Scientists are confident our ancient ancestors came from Africa. But, where did they leave Africa? That’s been a long-standing debate.
Modern humans first popped up about 200,000 years ago in Africa. The main trek out of Africa is believed to have happened about 60,000 years ago. Researchers still debate on the exact date early humans left Africa. There is evidence that modern humans left Africa around 125,000 years ago.
There are two lines of thinking for early humans exit out of Africa. One draws the path north through Egypt and Sinai. The other takes a southern route through Ethiopia and the Arabian Peninsula.
New analysis of 225 human genome sequences from Ethiopians and Egyptians point to Egypt as the primary exit point out of Africa.
“In our research, we generated the first comprehensive set of unbiased genomic data from Northeast Africans and observed, after controlling for recent migrations, a higher genetic similarity between Egyptians and Eurasians than between Ethiopians and Eurasians,” said Dr. Luca Pagani from the University of Cambridge.
Translation? It appears our ancestors migrated across Egypt.
If the southern path were the predominant exit point, Ethiopians should be more genetically similar to Eurasians.
These findings give us a clearer look into our evolutionary past. Pagani and his colleagues also created an extensive catalog of the genomic diversity of the Ethiopian and Egyptian populations. Pagani says the information will be a great resource for “future medical and anthropological studies in these areas.”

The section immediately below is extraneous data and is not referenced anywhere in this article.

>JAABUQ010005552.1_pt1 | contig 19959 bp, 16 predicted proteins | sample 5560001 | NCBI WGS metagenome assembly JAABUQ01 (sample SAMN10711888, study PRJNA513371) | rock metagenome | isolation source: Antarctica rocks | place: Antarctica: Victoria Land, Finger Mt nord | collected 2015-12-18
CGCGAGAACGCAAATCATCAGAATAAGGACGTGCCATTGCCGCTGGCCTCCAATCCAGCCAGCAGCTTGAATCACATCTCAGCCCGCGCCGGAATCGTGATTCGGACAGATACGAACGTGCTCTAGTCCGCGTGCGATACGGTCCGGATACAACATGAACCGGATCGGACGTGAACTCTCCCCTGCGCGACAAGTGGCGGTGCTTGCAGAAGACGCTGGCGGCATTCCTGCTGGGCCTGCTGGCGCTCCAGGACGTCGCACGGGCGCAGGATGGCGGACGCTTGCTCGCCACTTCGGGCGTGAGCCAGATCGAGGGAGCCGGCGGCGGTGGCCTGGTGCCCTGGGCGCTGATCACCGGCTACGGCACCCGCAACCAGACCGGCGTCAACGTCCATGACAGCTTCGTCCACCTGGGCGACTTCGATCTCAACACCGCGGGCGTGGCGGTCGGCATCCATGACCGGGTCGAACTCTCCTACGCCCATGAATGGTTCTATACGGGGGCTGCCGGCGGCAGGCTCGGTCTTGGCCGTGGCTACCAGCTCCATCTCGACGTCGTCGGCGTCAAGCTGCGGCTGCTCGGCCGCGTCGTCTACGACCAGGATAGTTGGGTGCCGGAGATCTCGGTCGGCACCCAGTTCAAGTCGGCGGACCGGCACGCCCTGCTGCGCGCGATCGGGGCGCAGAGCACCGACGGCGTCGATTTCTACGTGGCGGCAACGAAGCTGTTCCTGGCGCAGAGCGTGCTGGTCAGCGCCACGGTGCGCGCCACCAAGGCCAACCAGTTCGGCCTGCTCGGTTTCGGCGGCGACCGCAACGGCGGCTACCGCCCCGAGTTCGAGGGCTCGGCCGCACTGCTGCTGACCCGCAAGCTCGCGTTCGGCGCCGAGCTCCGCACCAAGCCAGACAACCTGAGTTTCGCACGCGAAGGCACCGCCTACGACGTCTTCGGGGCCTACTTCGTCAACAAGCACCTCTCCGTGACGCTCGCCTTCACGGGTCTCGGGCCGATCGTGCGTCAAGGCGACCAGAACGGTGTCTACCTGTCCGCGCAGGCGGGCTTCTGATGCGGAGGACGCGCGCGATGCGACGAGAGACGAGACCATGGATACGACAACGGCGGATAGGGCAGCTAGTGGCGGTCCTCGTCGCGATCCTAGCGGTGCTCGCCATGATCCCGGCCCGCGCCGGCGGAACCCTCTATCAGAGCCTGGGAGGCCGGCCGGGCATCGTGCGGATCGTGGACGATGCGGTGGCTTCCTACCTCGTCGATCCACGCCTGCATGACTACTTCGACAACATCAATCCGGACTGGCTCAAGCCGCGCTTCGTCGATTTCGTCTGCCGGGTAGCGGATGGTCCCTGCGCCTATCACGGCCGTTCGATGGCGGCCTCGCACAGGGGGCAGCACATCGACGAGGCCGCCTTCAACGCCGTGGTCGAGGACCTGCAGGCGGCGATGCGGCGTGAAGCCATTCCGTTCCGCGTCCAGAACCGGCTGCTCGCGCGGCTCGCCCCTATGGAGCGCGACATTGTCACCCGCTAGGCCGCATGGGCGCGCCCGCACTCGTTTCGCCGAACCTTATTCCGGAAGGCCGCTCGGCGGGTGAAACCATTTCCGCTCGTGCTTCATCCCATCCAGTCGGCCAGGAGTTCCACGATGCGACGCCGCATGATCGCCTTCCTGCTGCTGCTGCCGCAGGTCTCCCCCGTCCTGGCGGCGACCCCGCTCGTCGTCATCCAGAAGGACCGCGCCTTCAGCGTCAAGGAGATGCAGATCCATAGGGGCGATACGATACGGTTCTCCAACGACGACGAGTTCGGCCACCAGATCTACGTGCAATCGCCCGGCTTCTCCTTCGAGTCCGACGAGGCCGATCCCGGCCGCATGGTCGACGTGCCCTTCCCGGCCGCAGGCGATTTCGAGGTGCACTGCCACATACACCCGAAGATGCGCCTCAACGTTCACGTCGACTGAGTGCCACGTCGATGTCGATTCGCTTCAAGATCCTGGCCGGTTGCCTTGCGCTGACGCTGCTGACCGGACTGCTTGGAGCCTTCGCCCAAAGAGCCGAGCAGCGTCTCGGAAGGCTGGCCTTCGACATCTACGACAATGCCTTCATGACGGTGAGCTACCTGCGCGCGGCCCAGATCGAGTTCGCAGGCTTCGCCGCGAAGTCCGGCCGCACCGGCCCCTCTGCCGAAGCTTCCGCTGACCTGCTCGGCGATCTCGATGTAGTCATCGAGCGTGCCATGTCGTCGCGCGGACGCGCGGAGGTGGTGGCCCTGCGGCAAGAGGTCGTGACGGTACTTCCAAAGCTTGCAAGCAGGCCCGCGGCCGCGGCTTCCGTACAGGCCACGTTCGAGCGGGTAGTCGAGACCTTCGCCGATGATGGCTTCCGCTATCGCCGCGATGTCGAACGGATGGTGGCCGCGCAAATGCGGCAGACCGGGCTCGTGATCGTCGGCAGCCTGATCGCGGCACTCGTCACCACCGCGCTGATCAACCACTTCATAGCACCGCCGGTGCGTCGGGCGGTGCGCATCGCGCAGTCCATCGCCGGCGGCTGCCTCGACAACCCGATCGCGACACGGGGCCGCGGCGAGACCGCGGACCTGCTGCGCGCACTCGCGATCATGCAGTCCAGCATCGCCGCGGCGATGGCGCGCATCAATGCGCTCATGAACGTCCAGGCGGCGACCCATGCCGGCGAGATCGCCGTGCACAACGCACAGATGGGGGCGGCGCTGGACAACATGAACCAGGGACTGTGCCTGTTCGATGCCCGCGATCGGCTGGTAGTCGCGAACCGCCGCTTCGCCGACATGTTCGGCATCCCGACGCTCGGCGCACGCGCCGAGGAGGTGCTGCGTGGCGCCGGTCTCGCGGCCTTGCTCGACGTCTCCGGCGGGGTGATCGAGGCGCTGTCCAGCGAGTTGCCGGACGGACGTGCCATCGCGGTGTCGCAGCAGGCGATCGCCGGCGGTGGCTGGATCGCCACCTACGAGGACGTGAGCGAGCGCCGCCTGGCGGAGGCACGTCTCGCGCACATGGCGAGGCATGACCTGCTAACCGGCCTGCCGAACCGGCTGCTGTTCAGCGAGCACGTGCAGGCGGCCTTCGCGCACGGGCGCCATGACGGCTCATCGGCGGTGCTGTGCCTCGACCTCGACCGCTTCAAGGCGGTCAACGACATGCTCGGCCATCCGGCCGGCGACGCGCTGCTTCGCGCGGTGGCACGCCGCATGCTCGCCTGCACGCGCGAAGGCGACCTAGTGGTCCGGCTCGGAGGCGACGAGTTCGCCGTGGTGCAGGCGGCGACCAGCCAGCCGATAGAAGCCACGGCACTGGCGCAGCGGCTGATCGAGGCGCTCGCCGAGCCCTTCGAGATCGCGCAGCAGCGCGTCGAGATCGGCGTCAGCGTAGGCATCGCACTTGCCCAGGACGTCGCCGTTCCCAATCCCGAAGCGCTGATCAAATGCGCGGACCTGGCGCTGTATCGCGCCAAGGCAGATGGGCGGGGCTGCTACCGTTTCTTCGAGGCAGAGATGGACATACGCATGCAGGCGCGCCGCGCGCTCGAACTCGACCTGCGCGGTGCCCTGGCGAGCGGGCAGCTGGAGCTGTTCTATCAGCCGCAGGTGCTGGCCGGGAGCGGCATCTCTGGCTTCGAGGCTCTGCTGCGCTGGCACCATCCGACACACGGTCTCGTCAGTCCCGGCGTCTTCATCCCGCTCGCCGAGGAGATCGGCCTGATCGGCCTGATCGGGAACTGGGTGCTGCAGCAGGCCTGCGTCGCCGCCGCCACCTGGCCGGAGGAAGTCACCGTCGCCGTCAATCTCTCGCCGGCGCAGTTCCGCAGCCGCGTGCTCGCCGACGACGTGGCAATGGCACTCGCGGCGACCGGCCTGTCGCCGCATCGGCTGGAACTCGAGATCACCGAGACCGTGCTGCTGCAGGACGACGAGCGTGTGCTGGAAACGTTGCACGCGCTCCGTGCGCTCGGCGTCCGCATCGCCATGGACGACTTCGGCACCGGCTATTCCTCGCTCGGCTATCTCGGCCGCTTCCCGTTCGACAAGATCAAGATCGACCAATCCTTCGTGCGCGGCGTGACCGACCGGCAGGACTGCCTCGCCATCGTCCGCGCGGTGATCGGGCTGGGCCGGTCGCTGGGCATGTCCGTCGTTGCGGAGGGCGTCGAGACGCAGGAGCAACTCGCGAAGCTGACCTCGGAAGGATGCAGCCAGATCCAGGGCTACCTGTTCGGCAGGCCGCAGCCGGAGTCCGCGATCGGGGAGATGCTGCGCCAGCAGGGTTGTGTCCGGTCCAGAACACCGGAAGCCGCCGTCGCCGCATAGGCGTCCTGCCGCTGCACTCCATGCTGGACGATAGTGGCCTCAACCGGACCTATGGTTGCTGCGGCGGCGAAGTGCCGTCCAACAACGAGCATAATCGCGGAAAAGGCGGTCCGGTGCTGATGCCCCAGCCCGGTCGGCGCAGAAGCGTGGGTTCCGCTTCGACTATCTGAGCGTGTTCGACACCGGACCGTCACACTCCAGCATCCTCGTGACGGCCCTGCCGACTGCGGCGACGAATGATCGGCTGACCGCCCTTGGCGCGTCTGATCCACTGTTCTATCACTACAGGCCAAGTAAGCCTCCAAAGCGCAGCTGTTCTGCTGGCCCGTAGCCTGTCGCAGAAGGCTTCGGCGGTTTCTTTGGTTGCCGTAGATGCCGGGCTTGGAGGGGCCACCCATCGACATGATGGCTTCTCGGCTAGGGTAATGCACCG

Where Did Humans Go From Africa?
While the picture of early humans’ exit out of Africa gets a little clearer, you may be wondering – where did our ancestors go from there?
First stop was southern and southeast Asia around 60,000 years ago. Australia was reached about 55,000 years ago.
Next stop was Europe between 40,000-30,000 years ago. Modern humans walked through Russia about 40,000 years ago.
Our ancestors’ move into the Americas is still debated. Evidence points to modern humans reaching North America around 20,000. South America was even more recent at around 15,000 years ago.
This matches up when sea levels were low, and a land bridge connected Siberia and Alaska. The first modern humans would have hugged the west coast to avoid the icy interior.
One sizable land mass wasn’t settled until just 2,500 years ago – Madagascar.
Top image credit: Wikipedia
This post may contain affiliate links, which means we receive a commission if you make a purchase using one of the affiliated links.